GOLDIES A PianoFight show can be almost as striking for its audience as for what the company puts onstage, even if few audiences will upstage a machine that blows ducks out of people’s butts, per Duck Lake. PianoFight crowds are conspicuously not your typical theatergoers — they’re closer to the boisterous women in office attire I noticed at the now-defunct Off-Market Theater, PianoFight’s old haunt, who had smuggled in a bottle of Chardonnay and were picnicking in a back row like it was Baker Beach. Such eager insouciance is one sign of this young company’s burgeoning success.
“We’re aiming for those people,” says Rob Ready. “We’re aiming our stuff at Giants fans. That’s who we want in the door. Our generation didn’t grow up with theatergoing as a habit.”
“On the contrary,” says Ready’s colleague, Dan Williams. “You grew up with theater as a joke, as a byline for something boring and stuffy. There’s no reason it has to be that.”
Let it be known that PianoFight is doing its part to insure it isn’t. A PianoFight show takes many forms — sketch comedy, original drama, new play festivals, oyster-fuelled theater al fresco, a rotten vegetable barrage, or the fowl comedy-horror-ballet-musical mash-up of 2012’s aforementioned Duck Lake — but it always includes a rambunctious spirit of collusion with an audience who, very often, take some part in the proceedings.
Ready and Williams, two guys whose laid-back nature belies their seriousness and savvy as theatrical entrepreneurs, first met doing theater in their Santa Barbara high school. After Ready got his arts degree at NYU, he moved out to San Francisco specifically to start a theater company with Williams, who was then working a day job downtown. In Ready’s hands was his own script for a play based on NYU’s string of student suicides called Roommate Wanted. With the help of friends and family, they produced a successful two-weekend run in 2007.
From this humble beginning, PianoFight has mushroomed into a multi-faceted, multi-armed organization that includes sketch comedy troupe Mission Control and its female-driven counterpart, Monday Night ForePlays. It regularly sells out shows, boasts a semi-official “flexible” roster of 46 company members (with many more in unofficial orbit around the company), and is building its own bar-theater complex on the site of the old Original Joe’s on Taylor Street.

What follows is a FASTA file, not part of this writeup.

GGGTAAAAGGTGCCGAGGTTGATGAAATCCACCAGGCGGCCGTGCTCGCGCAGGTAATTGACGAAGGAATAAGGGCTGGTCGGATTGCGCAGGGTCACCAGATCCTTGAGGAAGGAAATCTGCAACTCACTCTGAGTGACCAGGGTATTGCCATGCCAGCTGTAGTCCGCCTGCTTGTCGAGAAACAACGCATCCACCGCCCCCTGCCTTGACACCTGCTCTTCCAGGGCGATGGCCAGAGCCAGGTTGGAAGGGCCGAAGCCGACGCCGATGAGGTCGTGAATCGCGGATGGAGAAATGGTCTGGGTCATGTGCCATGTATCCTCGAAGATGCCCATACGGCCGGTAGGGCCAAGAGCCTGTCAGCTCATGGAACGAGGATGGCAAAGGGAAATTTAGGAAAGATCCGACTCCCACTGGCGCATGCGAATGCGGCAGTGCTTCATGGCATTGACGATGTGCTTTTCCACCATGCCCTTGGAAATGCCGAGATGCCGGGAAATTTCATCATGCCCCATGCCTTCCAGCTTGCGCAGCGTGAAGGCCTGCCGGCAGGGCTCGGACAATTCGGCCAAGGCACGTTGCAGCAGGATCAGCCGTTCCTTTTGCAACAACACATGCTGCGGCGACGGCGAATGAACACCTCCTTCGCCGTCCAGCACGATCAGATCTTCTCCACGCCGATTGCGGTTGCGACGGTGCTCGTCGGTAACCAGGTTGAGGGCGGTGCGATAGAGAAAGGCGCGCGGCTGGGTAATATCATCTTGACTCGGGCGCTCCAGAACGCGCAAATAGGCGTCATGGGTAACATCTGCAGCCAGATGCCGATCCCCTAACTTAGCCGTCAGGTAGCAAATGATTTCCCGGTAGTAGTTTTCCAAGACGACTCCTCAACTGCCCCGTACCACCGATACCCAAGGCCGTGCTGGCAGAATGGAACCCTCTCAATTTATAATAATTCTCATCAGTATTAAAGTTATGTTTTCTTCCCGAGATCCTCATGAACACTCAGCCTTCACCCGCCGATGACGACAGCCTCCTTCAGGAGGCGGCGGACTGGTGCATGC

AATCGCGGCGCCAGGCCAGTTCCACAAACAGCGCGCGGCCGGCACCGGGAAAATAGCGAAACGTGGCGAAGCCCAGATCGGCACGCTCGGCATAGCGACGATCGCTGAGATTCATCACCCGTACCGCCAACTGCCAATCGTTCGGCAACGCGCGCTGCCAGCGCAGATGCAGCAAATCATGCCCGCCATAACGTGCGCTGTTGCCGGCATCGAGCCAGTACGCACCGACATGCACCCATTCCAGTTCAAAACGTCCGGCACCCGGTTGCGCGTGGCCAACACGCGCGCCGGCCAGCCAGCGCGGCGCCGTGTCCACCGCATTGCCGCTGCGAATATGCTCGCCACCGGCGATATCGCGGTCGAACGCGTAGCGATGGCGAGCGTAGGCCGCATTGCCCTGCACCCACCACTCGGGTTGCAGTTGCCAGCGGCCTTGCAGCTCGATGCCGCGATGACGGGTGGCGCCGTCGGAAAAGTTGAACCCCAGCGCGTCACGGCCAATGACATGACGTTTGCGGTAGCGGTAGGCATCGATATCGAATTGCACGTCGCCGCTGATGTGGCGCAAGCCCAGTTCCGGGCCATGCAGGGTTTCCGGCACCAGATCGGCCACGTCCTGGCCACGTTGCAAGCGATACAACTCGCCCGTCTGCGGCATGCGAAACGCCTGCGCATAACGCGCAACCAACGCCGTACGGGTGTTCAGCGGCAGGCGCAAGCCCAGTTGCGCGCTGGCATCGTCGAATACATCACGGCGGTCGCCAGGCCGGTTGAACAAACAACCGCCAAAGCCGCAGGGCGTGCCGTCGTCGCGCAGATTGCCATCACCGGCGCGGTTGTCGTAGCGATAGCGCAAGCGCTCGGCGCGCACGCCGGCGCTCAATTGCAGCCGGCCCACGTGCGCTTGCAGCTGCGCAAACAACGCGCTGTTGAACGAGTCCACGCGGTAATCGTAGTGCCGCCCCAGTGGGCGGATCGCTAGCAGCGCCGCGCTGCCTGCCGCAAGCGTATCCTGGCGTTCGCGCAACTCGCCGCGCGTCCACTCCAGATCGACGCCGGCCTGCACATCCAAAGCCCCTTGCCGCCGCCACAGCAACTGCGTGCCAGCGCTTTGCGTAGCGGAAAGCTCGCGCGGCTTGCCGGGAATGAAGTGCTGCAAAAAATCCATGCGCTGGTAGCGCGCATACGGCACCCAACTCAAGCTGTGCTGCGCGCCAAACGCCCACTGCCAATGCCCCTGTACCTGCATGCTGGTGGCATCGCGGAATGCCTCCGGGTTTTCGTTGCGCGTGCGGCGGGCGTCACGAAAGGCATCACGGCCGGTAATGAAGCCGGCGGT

Along the way, it’s toured the West Coast (twice), scattered a set of new playlets across an oyster bed in Tomales Bay (two years in a row), opened productions simultaneously in SF and LA, taken four company retreats, and generally developed ambitious programs that balk at the usual small-cast, three-weekend production model, while adding fuel to the fire of local playwrights like Tim Bauer, William Bivins (Pulp Scripture, The Position), Jon Brooks, Megan Cohen, Bennett Fisher, Daniel Heath (FORKING!, A Merry FORKING! Christmas), and Lauren Yee, among others.
Ready and Williams credit Matthew Quinn with taking a chance on their inexperienced but fervent selves when the producing artistic director of Combined Art Form Entertainment, who had co-founded Off-Market Theater in 2004, handed them the keys in 2007. PianoFight eventually left Off-Market when the rent rose, but by then it was on a roll, having proved resourceful and inspired in its own venue. When tenants Point Break Live! moved onto a bigger venue, for instance, Ready and Williams filled the gap by inventing “the nation’s largest audience-judged playwriting competition,” the (now long-lived) ShortLived series.
“So glad Point Break Live! dropped out,” muses Williams, “because ShortLived turned out to be an amazing community builder. It really was one of the biggest drivers of our company initially, since we had to get a bunch of actors, a bunch of directors, and a bunch of writers.”
“The R&D wing of the theater business is [made up of] small, scrappy companies,” says Ready. “If it was just us I’d be, ‘All right, we’re just that more awesome,’ but it’s not. There are a lot of people saying theater can be a lot of different things to a lot of different people.”
As for the name PianoFight, apparently there’s no short answer to that question. I was invited to come back some time with a bottle of whiskey and ask again. “Have at least 24 hours,” cautions Williams. “You’ve got to set aside some time, some whiskey … and bring a credit card, too.”